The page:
There’s a few different schools of thought on how Obama should go about replacing Justice David Souter. Dahlia Lithwick – a few months ago – called on Obama to make his next appointment “a hero, a bomb-throwing, passionate, visionary, liberal Scalia.” Others are just calling for Obama to place someone liberal enough to counter-balance the extreme conservatives appointed by Bush. Conservatives and right-wingers are calling on Obama to appoint someone “moderate” – though given the political circumstances, it is almost guaranteed that they will not accept any appointment, no matter how “moderate.” All of this is based on a rather direct analysis of the Supreme Court – presuming that decisions are and will be made based on political viewpoints.
I’m not trying to say that we should accept Justice Roberts’s oft-cited analysis of the judge as umpire – just calling the law as he sees it. I thought Obama made an excellent point back in July 2007 when he critiqued this view:
When Roberts came up and everybody was saying, “You know, he’s very smart and he’s seems a very decent man and he loves his wife. You know, he’s good to his dog. He’s so well qualified.”
I said, well look, that’s absolutely true and … in the overwhelming number of Supreme Court decisions, that’s enough. Good intellect, you read the statute, you look at the case law and most of the time, the law’s pretty clear. Ninety-five percent of the time. Justice Ginsberg, Justice Thomas, Justice Scalia they’re all gonna agree on the outcome.
But it’s those five percent of the cases that really count. And in those five percent of the cases, what you’ve got to look at is—what is in the justice’s heart. What’s their broader vision of what America should be. Justice Roberts said he saw himself just as an umpire but the issues that come before the Court are not sport, they’re life and death. And we need somebody who’s got the heart—the empathy—to recognize what it’s like to be a young teenage mom. The empathy to understand what it’s like to be poor or African-American or gay or disabled or old—and that’s the criteria by which I’ll be selecting my judges. Alright?
Ed Whelan over at the Corner is trying to make a big deal out of what he’s calling Obama’s lie – which is that judicial philosophy is unimportant. He cites the above quote as proof Obama thinks judicial philosophy is unimportant – but he doesn’t seem to have read it closely, as you can clearly see Obama say:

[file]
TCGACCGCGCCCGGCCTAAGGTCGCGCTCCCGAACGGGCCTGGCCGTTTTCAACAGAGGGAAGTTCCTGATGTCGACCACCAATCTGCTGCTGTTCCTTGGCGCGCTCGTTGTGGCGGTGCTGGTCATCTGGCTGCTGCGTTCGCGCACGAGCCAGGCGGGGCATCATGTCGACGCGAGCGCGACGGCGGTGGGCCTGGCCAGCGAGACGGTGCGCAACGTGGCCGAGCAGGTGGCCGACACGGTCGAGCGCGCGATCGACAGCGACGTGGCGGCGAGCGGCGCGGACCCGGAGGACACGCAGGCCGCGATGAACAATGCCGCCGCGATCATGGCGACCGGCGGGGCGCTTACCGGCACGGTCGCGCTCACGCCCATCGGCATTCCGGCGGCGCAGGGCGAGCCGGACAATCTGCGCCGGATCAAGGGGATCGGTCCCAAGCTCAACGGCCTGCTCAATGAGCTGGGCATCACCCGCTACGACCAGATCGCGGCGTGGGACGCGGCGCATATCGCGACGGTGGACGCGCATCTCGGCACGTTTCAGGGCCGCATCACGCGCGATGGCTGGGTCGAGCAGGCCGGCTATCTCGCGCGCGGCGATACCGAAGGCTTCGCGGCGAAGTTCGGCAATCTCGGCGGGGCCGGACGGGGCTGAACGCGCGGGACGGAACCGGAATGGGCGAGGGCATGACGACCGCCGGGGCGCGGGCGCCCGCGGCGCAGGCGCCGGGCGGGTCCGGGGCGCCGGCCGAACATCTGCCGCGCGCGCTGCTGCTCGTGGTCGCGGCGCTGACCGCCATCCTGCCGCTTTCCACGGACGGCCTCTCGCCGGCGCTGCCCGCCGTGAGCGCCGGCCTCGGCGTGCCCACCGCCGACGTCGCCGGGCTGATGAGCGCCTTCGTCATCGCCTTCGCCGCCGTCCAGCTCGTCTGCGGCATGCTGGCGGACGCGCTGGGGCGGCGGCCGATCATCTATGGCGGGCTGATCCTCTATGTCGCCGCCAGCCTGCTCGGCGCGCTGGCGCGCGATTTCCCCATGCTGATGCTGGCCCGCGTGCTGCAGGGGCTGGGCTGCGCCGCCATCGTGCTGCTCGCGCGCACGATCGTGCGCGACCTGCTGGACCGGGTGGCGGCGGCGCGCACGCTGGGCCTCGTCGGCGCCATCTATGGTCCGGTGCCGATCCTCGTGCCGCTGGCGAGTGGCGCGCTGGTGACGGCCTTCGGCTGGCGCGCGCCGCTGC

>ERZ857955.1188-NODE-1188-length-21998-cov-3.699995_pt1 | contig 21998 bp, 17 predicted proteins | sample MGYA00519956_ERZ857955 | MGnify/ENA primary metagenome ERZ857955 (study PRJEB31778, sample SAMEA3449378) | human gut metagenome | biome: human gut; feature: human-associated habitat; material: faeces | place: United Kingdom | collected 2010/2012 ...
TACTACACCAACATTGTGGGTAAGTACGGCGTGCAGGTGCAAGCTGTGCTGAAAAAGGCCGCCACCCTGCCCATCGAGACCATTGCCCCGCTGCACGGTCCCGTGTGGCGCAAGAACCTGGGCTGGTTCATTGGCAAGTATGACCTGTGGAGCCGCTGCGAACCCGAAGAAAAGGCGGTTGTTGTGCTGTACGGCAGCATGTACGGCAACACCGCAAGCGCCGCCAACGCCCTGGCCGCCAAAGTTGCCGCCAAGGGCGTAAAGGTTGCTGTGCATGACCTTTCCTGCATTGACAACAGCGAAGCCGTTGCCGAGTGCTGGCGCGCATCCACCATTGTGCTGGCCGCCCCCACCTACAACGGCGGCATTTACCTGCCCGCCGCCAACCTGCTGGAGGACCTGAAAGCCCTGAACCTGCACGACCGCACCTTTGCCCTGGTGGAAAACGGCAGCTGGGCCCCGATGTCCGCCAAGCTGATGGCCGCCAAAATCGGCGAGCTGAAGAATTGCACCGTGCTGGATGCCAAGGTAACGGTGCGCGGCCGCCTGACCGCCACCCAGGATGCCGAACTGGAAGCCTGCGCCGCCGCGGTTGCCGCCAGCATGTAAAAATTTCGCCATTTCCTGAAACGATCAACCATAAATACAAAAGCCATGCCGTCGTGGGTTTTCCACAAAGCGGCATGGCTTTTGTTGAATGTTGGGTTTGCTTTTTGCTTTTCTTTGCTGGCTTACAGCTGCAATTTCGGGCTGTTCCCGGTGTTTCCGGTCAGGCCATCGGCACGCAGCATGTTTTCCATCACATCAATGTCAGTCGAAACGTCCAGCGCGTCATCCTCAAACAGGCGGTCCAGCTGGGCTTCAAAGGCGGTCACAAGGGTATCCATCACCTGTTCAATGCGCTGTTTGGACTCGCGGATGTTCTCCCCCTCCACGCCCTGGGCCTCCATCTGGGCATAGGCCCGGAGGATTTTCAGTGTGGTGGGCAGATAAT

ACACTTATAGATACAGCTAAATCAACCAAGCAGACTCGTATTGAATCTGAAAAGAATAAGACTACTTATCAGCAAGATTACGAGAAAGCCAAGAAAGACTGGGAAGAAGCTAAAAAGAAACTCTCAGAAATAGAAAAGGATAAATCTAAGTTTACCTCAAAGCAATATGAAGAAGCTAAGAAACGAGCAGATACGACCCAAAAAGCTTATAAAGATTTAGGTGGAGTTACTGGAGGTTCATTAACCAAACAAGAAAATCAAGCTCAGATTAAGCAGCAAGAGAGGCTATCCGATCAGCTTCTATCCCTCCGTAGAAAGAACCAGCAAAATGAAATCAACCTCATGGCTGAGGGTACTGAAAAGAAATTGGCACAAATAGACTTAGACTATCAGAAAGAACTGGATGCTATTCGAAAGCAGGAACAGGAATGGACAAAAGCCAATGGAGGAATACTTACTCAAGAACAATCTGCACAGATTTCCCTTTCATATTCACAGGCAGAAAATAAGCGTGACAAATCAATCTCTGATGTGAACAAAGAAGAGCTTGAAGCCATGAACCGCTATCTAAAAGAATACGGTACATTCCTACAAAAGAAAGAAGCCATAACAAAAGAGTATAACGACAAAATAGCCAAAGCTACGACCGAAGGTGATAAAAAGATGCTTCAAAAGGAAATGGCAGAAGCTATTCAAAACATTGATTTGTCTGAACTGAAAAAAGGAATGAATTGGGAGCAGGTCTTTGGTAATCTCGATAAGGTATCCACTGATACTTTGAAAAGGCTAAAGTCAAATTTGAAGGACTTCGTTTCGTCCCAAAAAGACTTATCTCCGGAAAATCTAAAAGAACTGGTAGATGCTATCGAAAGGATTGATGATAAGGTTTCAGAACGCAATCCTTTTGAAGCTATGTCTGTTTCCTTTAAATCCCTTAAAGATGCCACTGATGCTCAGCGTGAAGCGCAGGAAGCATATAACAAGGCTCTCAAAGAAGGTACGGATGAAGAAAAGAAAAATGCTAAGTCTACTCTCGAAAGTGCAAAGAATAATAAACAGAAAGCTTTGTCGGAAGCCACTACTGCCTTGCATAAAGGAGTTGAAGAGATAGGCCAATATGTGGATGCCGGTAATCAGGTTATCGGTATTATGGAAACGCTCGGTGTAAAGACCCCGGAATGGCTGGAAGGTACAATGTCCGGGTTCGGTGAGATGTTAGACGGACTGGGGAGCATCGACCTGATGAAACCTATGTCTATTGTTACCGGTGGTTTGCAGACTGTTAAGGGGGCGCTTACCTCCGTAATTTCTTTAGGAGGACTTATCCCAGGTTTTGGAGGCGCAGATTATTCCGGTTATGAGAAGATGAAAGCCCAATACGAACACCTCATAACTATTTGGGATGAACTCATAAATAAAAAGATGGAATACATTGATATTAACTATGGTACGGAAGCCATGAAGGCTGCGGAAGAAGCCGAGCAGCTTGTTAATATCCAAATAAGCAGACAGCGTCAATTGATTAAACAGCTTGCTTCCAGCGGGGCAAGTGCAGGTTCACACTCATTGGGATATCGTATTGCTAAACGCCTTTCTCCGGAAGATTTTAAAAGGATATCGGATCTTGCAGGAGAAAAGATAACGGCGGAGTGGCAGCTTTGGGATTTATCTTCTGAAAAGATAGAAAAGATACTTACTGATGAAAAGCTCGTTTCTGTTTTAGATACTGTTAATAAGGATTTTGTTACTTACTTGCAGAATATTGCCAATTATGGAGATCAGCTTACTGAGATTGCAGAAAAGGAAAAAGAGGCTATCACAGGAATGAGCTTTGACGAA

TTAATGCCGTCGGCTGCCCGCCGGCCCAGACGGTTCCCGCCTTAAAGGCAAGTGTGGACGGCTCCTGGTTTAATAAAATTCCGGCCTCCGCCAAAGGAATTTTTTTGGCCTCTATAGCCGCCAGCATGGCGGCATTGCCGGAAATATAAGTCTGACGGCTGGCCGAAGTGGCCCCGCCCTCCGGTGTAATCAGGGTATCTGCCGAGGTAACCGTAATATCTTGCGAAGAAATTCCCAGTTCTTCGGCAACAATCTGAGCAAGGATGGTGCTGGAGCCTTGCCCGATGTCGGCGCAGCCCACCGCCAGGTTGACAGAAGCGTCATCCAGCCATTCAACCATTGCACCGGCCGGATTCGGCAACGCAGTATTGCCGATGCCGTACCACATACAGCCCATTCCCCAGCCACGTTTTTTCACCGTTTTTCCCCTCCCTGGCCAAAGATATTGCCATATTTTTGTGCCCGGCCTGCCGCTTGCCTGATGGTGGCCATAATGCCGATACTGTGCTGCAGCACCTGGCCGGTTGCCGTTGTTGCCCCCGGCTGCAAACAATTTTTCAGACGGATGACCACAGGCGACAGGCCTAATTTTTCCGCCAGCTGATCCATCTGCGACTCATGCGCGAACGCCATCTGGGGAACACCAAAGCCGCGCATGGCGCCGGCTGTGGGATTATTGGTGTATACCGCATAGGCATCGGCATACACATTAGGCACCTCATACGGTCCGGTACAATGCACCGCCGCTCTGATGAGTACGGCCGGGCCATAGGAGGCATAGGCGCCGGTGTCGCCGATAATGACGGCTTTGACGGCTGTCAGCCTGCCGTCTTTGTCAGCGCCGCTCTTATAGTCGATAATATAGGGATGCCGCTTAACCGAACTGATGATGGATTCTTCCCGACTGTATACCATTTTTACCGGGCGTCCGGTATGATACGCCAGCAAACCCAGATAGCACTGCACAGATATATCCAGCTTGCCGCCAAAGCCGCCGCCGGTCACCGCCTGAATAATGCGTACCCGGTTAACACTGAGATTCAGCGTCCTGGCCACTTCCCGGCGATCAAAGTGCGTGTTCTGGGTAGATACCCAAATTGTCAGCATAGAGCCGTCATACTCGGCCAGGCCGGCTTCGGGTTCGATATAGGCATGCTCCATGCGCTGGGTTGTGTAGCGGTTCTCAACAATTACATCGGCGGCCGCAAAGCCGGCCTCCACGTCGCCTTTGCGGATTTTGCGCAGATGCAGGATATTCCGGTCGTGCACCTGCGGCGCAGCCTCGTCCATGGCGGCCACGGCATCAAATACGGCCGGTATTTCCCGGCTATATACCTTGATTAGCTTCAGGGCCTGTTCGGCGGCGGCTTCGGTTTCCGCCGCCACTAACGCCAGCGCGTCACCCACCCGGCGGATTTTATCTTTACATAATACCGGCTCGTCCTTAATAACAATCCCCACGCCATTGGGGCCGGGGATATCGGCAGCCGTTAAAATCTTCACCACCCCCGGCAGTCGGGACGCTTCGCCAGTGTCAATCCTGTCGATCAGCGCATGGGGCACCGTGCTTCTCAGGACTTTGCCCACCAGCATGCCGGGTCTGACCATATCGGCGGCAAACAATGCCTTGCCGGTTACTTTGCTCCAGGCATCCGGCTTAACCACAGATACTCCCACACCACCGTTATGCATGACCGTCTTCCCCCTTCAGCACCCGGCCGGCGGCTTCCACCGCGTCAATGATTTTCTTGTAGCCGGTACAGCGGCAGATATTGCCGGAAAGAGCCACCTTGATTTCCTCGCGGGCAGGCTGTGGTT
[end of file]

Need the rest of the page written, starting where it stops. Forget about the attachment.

[I]t’s those five percent of the cases that really count.
The person Whelan really should be attacking – if he believes judicial philosophy is unimportant – is Justice Roberts who sought to minimize the role of politics in his decisions (at least in his pre- and post-appointment rhetoric.)
But what I’m interested most in is a justice who can move the other members of the Court – either through personality or their compelling understanding of the law. One historical type that has moved the Court would be a politician – such as Sandra Day O’Connor or Earl Warren – whose personality drew other justices to accept some of their decisions, and gradually shaped the Court over time. This is why I think it’s a bad idea to appoint a liberal version of Justice Scalia – whose personality actually hurt his politics. Jennifer Granholm is a good possibility on this front. As would Hillary Clinton or Al Gore if they were only younger.
In the alternative, Obama could appoint an ideologically interesting thinker – who is liberal, but nevertheless, thinks outside of the box. The two people that come to mind on this score are Cass Sunstein and Lawrence Lessig. Lessig is probably too young yet – and Sunstein has not only encountered surprising resistance to his appointment to an obscure position, but he probably would like an opportunity to take a crack at enhancing that position and testing his theories on libertarian paternalism.
Finally, I like Harold Koh for the post – even though it is unlikely he fits into any of the above two categories. He’s national security thinker with a great resume. I don’t know his record on most issues – but I’ve heard him speak on national security law – my main interest – and he has strong, nuanced positions, viewing our national security apparatus as a whole system rather than as a series of isolated issues. He would be a strong voice in reigning in an executive branch that has barely pulled back in terms of it’s assertions of power in the national security arena.